Keeping Internal Communications in the Spotlight
Over the course of the COVID-19 pandemic, leaders and communicators turned their attention to putting internal communications into practice. Stakeholders have been able to find out how the U of M is responding to the crisis and where to turn for more information through regular communication and the evolution of the Safe Campus microsite. Within colleges and departments, the attention to intranets, newsletters and use of emails was bolstered to support students, staff and faculty.
The use of internal communications cannot be underestimated during more typical operations, and especially not in times of change or crisis. Keeping these practices going, even as our other communications effort ramps back up, can be a challenge that continues to pay off in the long run.
Here are a few tips to keep it going:
- Build it into your communications strategy and your leadership’s management style.
Take a look at what went well and what didn’t, and build your internal communications capacity around what practices resonate with your audiences. How will you know? If you use feedback loops (like surveys or comments), engagement can be a great indicator. Tracking email opens and clicks are other ways to see if the message was at least received, and meetings where employees can express their thoughts are opportunities to bake-in those strategies.
- Take time to see if any stakeholders and audiences were left out.
We have all been in a race to keep up with information and the thought of “let’s just get this information out,” can come into play. Examine your email lists to ensure you’re not leaving anyone out. If you posted content to your intranet, how did you let everyone know it was there? Ensure your communications channels are the right ones to be using for each type of communication.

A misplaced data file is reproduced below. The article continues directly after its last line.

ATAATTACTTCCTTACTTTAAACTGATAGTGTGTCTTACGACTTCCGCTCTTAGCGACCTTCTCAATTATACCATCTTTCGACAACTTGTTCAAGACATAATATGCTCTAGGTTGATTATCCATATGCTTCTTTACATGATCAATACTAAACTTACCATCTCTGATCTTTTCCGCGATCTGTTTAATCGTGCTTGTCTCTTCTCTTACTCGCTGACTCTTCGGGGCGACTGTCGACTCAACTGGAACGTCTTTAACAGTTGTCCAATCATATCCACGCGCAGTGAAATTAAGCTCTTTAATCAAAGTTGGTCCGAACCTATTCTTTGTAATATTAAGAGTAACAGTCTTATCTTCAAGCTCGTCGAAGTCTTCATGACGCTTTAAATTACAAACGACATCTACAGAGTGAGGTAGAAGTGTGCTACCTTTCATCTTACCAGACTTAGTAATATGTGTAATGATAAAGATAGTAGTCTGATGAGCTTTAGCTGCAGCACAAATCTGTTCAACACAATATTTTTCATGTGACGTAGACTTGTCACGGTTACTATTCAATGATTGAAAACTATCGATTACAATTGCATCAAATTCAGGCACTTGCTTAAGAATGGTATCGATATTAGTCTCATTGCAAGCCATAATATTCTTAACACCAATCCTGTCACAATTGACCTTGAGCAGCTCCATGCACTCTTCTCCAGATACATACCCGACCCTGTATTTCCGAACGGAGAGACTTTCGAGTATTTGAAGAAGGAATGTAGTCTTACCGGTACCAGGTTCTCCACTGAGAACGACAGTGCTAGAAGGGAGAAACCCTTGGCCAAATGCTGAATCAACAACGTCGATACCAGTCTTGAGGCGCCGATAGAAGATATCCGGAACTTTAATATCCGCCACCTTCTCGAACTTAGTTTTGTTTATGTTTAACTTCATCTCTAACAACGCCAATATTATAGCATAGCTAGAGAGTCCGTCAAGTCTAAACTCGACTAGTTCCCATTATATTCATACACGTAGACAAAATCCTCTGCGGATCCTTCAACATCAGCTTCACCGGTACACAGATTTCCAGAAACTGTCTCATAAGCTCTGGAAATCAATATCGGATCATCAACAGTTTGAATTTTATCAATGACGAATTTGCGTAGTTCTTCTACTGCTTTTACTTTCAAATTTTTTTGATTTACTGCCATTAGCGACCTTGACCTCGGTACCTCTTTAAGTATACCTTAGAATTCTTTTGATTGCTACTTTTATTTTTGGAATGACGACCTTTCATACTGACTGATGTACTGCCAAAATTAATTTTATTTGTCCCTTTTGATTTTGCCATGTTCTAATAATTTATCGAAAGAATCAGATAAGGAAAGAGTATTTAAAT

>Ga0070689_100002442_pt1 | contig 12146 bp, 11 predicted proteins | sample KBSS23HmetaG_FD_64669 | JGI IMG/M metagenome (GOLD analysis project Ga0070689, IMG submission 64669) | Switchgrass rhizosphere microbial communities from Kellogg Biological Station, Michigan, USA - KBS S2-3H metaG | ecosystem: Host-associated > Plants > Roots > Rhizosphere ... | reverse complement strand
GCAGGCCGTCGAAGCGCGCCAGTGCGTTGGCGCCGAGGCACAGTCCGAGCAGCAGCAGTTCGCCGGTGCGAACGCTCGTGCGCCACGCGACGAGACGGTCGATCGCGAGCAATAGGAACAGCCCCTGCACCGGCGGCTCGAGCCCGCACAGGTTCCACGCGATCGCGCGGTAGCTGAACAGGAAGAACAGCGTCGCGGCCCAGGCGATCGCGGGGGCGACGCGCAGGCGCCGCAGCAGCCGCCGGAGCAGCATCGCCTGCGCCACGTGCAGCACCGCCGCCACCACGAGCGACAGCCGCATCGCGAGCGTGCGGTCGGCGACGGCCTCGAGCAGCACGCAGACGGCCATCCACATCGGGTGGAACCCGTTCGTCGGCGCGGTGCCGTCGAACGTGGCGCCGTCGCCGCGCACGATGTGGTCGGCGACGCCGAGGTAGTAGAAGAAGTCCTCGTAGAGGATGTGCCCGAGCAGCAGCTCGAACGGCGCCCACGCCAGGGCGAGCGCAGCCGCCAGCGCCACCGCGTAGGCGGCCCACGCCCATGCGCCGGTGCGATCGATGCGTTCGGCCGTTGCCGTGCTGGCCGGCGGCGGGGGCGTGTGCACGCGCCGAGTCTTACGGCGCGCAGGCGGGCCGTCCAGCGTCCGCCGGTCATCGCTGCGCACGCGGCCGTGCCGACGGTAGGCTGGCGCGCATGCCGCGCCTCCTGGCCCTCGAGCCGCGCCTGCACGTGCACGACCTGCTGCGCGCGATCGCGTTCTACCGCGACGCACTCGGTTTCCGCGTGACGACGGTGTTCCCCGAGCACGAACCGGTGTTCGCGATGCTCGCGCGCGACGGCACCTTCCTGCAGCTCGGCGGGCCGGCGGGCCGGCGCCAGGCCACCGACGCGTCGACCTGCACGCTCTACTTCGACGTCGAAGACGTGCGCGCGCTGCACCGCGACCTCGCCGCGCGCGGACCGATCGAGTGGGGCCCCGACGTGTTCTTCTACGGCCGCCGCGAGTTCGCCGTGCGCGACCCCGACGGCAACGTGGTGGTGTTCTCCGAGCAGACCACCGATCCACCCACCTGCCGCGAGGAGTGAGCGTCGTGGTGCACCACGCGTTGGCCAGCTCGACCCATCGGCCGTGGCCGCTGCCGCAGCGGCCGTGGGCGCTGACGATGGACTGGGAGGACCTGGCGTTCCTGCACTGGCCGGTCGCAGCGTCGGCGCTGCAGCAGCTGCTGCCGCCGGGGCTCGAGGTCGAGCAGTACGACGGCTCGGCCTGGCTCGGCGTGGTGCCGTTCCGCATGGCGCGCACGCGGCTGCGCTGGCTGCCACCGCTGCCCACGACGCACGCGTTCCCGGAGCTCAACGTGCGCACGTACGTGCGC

- Consider engaging your audiences instead of solely making announcements.
This one can be hard to navigate, because you want your email or article to be relevant, right? Why bother communicating if it’s not to make an announcement or sharing an achievement? Engage with your audiences to mix it up a bit and steer away from one-way communications. This can be done by asking for feedback on an initiative or upcoming event. You can even ask how they feel about the types of communications they’re receiving.
Above all else, praise and recognition for employees goes a long way to a feeling of engagement and appreciation for their great work and commitment.
Internal communications practices are important to implement and maintain each and every day, helping build rapport with our colleagues and students through thoughtful engagement. Share your best tips by being a guest blogger or contacting us at email@example.com.